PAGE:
The COP members may decide to apply this protocol initially to some, none or all of the propositions associated with a specific type of assessment, depending on their familiarity with each of the propositions for the assessment on which they are focused. For example, the COP members may decide that they first wanted to better understand what it might mean to develop assessments that allow students to use multiple modalities. The group could use the protocol for Classroom Summative Proposition 2 and bring examples of assessments that either use multiple modalities, or that members think could be modified to incorporate multiple modalities. These discussions can help teachers to develop assessment literacy in collaborative ways. Other aspects of shared assessments are not discussed at this stage because the group elected to focus on a specific aspect.


Assessment Specific Protocols: Once the COP members have developed a level of familiarity with each proposition and its claims and evidence, they can use the protocol for the particular assessment (e.g., classroom summative). This protocol addresses all five propositions and supports a discussion about the chain of evidence that starts with the unit goals and ends with how the summative unit assessment will be used. This protocol will support COP discussions as the members articulate the chain of evidence for a specific assessment. The COP may need to take some time to decide what of the possible forms of evidence they are going to collect. For instance, will they survey students? Will they engage in peer teacher review? Careful planning will be needed prior to collecting evidence for review.


When the evidence has been amassed, the purpose of the discussion is to identify places where the evidence might not support a specific claim, or where an entire proposition cannot be supported. The COP members can then decide either to discuss how to improve the assessment, or decide when that work could be done. It is important to capture sufficiently detailed notes about the decisions that could assist future revisions if they are not going to be made immediately.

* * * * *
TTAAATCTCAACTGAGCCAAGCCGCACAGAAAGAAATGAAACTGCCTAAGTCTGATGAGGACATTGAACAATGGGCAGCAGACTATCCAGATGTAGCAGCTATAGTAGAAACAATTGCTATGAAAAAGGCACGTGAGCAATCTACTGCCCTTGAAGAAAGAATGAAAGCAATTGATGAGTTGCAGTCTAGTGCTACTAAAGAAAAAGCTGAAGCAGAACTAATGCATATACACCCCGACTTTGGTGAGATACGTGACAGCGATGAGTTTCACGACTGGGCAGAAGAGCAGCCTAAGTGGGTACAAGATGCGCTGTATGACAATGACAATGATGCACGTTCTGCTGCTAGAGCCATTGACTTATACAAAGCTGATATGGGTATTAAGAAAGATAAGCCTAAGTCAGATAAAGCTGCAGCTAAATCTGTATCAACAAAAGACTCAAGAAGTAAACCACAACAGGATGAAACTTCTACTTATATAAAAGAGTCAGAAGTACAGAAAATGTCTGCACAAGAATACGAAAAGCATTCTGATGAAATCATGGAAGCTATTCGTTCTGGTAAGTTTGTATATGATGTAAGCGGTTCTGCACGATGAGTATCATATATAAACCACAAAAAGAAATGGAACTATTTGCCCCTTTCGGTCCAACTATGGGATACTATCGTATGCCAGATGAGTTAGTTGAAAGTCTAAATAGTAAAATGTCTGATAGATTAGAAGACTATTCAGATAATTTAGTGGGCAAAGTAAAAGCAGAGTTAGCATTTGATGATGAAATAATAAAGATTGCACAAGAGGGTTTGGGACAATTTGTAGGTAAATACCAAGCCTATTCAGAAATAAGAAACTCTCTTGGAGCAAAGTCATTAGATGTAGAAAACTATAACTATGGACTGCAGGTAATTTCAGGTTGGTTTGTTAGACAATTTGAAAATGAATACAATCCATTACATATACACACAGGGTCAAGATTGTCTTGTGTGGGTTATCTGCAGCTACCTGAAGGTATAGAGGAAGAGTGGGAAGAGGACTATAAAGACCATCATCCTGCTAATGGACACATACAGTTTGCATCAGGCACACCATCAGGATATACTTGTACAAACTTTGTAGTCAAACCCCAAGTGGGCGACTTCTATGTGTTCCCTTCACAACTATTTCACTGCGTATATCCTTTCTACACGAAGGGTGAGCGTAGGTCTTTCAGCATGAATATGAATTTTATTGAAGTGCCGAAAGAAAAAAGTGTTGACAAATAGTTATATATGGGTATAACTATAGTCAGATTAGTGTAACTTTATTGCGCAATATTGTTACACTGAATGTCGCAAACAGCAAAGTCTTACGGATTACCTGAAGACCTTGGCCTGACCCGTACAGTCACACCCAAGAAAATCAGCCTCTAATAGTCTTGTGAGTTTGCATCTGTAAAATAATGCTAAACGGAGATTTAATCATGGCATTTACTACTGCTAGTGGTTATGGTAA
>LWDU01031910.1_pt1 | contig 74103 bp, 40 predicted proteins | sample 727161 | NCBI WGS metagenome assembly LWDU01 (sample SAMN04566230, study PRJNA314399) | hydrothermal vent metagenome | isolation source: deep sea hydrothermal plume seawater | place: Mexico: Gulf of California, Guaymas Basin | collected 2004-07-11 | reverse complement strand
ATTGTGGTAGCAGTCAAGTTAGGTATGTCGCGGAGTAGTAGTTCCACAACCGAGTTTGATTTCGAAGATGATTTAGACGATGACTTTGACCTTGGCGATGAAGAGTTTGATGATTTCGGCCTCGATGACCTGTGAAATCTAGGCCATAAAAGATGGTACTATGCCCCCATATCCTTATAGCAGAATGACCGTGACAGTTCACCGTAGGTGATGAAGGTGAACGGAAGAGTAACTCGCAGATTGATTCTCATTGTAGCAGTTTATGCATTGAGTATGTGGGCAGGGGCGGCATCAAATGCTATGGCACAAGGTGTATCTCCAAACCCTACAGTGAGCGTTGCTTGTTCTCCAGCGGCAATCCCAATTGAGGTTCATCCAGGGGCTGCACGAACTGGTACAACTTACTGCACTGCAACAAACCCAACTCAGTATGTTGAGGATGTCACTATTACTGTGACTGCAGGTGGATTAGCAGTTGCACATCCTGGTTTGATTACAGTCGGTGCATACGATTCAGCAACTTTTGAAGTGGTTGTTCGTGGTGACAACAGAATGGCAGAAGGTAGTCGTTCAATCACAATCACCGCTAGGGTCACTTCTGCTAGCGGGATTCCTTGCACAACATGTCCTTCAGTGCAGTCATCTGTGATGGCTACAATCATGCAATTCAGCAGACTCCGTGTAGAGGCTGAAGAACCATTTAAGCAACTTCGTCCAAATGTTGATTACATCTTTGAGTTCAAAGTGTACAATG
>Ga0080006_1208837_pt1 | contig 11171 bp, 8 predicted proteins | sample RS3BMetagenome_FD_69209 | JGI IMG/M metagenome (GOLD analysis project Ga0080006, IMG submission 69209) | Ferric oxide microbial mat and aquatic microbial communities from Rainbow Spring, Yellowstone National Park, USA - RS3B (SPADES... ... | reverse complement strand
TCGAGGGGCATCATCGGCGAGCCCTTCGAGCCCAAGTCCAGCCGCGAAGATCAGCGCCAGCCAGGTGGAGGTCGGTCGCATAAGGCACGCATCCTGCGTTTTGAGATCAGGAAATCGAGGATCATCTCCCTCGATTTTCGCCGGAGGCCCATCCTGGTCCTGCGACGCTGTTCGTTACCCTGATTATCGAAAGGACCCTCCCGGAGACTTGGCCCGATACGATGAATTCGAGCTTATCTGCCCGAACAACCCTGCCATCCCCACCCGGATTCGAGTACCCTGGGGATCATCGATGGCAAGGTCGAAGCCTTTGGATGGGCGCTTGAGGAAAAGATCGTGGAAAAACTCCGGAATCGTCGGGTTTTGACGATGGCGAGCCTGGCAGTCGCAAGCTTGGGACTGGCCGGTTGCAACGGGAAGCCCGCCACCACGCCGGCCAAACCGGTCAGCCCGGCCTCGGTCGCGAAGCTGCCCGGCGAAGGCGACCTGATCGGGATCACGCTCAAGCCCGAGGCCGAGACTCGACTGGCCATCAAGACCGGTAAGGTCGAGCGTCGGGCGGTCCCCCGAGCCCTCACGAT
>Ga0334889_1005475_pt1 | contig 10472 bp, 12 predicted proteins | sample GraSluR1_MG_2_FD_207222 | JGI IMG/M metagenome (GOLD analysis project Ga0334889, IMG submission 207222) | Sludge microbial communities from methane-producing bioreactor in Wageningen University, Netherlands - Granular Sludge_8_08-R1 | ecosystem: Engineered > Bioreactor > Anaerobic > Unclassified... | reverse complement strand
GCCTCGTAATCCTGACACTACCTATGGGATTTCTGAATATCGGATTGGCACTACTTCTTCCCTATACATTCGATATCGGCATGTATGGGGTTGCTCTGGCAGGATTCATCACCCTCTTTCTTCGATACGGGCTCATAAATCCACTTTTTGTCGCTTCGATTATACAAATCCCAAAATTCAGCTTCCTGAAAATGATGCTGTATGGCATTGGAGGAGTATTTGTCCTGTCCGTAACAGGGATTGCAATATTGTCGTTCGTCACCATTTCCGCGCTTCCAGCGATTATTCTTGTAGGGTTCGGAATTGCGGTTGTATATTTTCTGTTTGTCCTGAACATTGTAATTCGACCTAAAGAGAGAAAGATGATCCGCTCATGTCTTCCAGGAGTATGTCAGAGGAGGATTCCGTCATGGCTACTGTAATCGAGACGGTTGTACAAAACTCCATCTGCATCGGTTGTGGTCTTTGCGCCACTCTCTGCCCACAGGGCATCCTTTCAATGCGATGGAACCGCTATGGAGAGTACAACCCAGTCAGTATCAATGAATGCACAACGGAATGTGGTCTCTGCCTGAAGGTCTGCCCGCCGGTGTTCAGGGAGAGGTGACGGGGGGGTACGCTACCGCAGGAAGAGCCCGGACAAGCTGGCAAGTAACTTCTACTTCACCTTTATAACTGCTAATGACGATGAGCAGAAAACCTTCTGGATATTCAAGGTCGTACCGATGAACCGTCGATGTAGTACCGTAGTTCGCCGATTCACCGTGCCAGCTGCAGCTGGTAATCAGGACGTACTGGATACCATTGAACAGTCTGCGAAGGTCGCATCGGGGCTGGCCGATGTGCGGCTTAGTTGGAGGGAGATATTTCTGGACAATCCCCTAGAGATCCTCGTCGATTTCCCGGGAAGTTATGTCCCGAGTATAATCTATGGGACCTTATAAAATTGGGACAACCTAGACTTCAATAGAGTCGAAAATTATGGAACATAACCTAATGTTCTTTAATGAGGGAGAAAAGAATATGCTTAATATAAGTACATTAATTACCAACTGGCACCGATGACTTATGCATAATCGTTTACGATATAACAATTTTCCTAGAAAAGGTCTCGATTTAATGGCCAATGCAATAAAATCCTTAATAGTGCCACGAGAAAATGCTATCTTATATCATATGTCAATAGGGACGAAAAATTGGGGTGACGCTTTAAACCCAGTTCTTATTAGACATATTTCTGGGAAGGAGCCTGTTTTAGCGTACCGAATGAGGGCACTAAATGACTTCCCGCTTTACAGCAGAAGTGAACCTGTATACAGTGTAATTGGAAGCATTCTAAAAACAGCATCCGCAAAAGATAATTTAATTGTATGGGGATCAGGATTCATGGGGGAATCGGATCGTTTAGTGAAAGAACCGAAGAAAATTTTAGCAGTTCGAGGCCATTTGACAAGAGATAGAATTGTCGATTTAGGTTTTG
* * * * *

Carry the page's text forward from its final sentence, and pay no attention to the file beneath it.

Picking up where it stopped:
COP Discussions Using Both Types of Protocols: The entire COP discussion is intended to be formative: the logic model and propositions describe the ideal nature and conditions of an assessment. The evidence describes the current status of the assessment, and the COP discussions examine the gap between intentions and reality. Lessons learned from a review of one assessment can be applied to future assessments. The COP members might decide to focus their efforts on revising an upcoming assessment and then examine it in terms of the validity evidence to determine whether the revisions helped them get closer to the ideal model as described by the propositions. The COP might also decide to return to the elaborated protocol because they identified a specific proposition as an area of weakness across their assessments and want to work on that area in a targeted way.


It is important to note that it would not be practical or even advisable that a COP engage in this level of review for every classroom assessment. An in-depth review of one or two per semester may be sufficient, if individual and COP time is also spent on revising other assessments that may have the same weaknesses.

    The CAS will be partially implemented over three years in an iterative study of secondary-level teachers’ use of high-quality replacement units. This study will be an opportunity to try out and refine both protocols, create additional resources for teachers as needed, and potentially collect video of COP discussions to support teacher learning about these processes.